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Pharmacologic class: Nonsteroidal cyclooxygenase-2 (COX-2) inhibitor, nonsteroidal anti-inflammatory drug (NSAID)
Therapeutic class: Antirheumatic
Pregnancy risk category C
FDA Box Warning
• Drug may increase risk of serious cardiovascular thrombotic events, myocardial infarction, and stroke (which can be fatal). Risk may increase with duration of use, and may be greater in patients who have cardiovascular disease or risk factors for it.
• Drug is contraindicated for perioperative pain in setting of coronary artery bypass graft surgery.
• Drug increases risk of serious GI adverse events, including bleeding, ulcers, and stomach or intestinal perforation, which can be fatal. These events can occur at any time during therapy and without warning. Elderly patients are at greater risk.
Exhibits anti-inflammatory, analgesic, and antipyretic action due to inhibition of COX-2 enzyme
Capsules: 50 mg, 100 mg, 200 mg, 400 mg
Indications and dosages
➣ Ankylosing spondylitis, osteoarthritis
Adults: 200 mg/day P.O. as a single dose or 100 mg P.O. b.i.d.
➣ Rheumatoid arthritis
Adults: 100 to 200 mg P.O. b.i.d.
➣ Adjunctive treatment in familial adenomatous polyposis to decrease the number of adenomatous colorectal polyps
Adults: 400 mg P.O. b.i.d.
➣ Acute pain or primary dysmenorrhea
Adults: 400 mg P.O. once, plus one additional 200 mg-dose as needed on first day; then 200 mg b.i.d. as needed
➣ Juvenile rheumatoid arthritis
Children age 2 and older weighing 10 to 25 kg (22 to 55 lb): 50 mg P.O. b.i.d.
Children age 2 and older weighing 25 kg or more: 100 mg P.O. b.i.d.
• Hepatic impairment
• Patients weighing less than 50 kg (110 lb)
• Hypersensitivity to drug, sulfonamides, or other NSAIDs
• Advanced renal disease
• Severe hepatic impairment
• Sensitivity precipitated by aspirin
• Third trimester of pregnancy
Use cautiously in:
• renal insufficiency, hypertension
• history of asthma, urticaria, renal disease, hepatic dysfunction, heart failure
• patients on long-term NSAID therapy
• elderly patients
• pregnant patients in first or second trimester
• children younger than age 18 (safety not established).
• When administering doses higher than 200/mg daily, give with food or milk to improve drug absorption.
CNS: dizziness, drowsiness, headache, insomnia, fatigue, stroke
CV: angina, tachycardia, peripheral edema, myocardial infarction
EENT: ophthalmic effects, tinnitus, epistaxis, pharyngitis, rhinitis, sinusitis
GI: nausea, diarrhea, constipation, abdominal pain, dyspepsia, flatulence, dry mouth, GI bleeding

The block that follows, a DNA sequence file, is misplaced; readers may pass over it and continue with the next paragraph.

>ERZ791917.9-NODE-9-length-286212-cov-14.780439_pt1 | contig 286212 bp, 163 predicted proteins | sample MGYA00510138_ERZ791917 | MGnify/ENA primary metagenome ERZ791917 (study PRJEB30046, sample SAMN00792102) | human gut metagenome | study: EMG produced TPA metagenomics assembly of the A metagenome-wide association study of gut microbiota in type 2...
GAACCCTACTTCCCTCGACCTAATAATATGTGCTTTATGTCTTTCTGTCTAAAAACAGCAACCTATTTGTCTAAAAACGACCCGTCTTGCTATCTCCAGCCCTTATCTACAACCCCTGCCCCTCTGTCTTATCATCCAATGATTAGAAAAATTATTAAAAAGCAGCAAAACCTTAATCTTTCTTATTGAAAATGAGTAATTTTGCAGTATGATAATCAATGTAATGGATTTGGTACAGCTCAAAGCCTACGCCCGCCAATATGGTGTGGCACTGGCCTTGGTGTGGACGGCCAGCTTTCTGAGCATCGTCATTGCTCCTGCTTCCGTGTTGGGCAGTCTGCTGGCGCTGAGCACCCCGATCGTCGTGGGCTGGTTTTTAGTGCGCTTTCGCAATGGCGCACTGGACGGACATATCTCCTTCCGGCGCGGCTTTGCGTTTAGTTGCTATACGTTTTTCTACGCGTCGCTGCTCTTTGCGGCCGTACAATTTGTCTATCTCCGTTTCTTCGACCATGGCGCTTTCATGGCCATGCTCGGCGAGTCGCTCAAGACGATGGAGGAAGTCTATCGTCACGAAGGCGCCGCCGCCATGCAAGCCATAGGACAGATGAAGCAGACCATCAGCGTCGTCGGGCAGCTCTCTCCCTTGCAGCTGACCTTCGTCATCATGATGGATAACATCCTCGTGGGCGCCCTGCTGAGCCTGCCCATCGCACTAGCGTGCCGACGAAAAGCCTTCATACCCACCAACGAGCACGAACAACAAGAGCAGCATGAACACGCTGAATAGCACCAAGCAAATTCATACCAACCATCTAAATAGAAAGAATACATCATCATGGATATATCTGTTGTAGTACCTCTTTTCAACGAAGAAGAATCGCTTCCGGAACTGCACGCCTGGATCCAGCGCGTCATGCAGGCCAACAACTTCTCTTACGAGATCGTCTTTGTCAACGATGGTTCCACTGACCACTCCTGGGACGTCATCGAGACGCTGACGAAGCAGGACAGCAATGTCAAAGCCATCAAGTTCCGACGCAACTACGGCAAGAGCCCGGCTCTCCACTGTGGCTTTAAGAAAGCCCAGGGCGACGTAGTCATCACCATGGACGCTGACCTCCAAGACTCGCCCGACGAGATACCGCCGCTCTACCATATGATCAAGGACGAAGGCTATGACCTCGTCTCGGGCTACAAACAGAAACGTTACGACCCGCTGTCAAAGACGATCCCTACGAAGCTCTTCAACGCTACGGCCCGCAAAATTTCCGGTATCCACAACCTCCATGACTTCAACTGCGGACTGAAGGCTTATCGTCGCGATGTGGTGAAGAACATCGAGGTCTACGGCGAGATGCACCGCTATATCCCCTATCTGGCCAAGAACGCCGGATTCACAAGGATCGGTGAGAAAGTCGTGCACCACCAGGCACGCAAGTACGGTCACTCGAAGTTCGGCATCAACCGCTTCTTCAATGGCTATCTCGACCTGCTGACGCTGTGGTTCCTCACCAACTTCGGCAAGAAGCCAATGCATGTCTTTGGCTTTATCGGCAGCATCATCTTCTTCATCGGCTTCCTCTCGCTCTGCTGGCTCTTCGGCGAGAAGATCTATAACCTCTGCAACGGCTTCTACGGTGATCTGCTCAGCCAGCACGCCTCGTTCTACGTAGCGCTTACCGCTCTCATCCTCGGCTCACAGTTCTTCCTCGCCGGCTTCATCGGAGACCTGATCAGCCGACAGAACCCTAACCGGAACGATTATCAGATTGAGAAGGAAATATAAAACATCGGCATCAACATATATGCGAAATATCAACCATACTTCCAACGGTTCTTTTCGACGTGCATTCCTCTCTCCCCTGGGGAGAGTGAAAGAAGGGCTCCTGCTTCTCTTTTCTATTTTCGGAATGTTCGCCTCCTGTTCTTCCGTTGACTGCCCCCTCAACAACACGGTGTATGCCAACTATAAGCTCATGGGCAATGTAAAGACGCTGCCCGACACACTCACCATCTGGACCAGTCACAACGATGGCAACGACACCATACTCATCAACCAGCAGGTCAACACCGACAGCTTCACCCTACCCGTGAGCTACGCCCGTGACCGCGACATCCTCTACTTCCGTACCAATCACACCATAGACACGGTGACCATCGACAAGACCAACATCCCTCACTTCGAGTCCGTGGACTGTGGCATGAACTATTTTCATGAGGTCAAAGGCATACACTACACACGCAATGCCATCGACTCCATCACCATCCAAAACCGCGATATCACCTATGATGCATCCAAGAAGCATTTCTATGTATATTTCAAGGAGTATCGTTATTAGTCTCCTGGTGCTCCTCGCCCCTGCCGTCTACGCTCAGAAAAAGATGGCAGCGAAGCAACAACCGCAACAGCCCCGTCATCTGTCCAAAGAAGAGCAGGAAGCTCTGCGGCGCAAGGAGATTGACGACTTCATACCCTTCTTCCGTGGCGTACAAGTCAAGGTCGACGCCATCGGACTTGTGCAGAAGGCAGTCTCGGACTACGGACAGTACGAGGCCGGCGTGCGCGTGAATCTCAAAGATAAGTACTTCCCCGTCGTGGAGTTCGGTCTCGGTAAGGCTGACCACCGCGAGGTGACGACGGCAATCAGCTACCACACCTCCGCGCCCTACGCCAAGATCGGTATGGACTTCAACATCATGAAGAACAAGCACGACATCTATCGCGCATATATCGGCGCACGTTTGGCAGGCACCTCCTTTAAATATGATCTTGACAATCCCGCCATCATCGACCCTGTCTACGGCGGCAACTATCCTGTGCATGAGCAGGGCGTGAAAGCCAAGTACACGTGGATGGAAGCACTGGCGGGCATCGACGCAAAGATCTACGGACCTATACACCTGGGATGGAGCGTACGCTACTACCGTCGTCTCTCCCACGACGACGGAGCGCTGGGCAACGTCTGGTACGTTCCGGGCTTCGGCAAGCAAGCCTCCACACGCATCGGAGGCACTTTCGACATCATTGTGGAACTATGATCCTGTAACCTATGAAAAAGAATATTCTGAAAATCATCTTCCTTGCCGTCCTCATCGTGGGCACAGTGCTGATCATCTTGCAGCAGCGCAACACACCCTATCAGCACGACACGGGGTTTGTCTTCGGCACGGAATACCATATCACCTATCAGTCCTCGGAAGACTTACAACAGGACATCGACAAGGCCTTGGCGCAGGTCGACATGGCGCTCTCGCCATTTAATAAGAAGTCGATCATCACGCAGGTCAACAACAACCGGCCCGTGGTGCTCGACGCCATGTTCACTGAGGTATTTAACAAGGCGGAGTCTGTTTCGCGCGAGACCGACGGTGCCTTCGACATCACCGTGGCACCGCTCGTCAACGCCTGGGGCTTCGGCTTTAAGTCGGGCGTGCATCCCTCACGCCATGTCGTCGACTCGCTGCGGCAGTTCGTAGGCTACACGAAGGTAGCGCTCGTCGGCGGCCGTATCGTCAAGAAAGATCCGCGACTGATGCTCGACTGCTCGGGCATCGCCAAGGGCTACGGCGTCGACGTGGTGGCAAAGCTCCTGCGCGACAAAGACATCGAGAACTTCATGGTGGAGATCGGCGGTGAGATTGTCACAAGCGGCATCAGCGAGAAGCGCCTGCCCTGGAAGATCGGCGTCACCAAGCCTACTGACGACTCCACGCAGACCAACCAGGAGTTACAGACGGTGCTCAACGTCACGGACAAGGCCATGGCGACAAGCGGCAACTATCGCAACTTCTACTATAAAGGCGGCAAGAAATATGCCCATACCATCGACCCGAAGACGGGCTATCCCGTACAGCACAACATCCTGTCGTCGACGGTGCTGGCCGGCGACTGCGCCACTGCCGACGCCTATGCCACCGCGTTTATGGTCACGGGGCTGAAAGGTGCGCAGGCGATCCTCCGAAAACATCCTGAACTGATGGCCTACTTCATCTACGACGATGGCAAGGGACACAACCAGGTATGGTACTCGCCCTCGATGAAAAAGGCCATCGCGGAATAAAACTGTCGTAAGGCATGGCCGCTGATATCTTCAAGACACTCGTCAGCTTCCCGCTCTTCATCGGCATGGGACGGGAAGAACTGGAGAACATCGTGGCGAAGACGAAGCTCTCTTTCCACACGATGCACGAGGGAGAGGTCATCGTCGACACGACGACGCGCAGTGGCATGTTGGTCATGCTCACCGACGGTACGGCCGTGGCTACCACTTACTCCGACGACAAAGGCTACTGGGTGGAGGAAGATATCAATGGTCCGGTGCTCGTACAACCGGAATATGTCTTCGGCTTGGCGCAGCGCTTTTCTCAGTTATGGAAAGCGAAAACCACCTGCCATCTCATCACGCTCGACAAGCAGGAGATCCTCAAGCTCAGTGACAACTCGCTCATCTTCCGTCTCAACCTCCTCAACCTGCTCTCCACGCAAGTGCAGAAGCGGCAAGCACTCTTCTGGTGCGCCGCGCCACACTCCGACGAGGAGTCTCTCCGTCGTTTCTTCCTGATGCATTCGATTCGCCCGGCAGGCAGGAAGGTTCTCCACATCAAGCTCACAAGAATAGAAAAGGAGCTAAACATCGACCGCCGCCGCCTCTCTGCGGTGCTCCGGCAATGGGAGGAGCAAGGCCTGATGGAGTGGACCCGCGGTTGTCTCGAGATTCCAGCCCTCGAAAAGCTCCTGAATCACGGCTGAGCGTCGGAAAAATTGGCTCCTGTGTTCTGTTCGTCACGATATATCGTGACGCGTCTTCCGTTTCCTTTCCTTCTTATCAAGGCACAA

GU: menorrhagia, renal failure
Hematologic: eosinophilia, ecchymosis, neutropenia, leukopenia, pancytopenia, thrombocytopenia, agranulocytosis, granulocytopenia, aplastic anemia, bone marrow depression
Metabolic: hyperchloremia, hypophosphatemia
Musculoskeletal: back pain, leg cramps
Respiratory: upper respiratory tract infection
Drug-drug. Angiotensin-converting enzyme inhibitors, furosemide, thiazides: reduced celecoxib efficacy
Antacids containing aluminum and magnesium: decreased celecoxib blood level
Aspirin (regular doses): increased risk of GI bleeding and GI ulcers
Fluconazole, lithium: increased blood levels of these drugs
Warfarin: increased risk of bleeding
Drug-diagnostic tests. Alanine aminotransferase, aspartate aminotransferase, blood urea nitrogen: increased levels
Hematocrit, hemoglobin: decreased values
Drug-herbs. Dong quai, feverfew, garlic, ginger, horse chestnut, red clover: increased risk of bleeding
White willow: increased risk of GI ulcers
Drug-behaviors. Long-term alcohol use, smoking: GI irritation and bleeding
• Monitor CBC, electrolyte levels, creatinine clearance, occult fecal blood test, and liver function test results every 6 to 12 months.
Advise patient to immediately report bloody stools, vomiting of blood, or signs or symptoms of liver damage (nausea, fatigue, lethargy, pruritus, yellowing of eyes or skin, tenderness in upper right abdomen, or flulike symptoms).
• Instruct patient to take drug with food or milk.
• Tell patient to avoid aspirin and other NSAIDs (such as ibuprofen and naproxen) during therapy.
• As appropriate, review all other significant and life-threatening adverse reactions and interactions, especially those related to the drugs, tests, herbs, and behaviors mentioned above.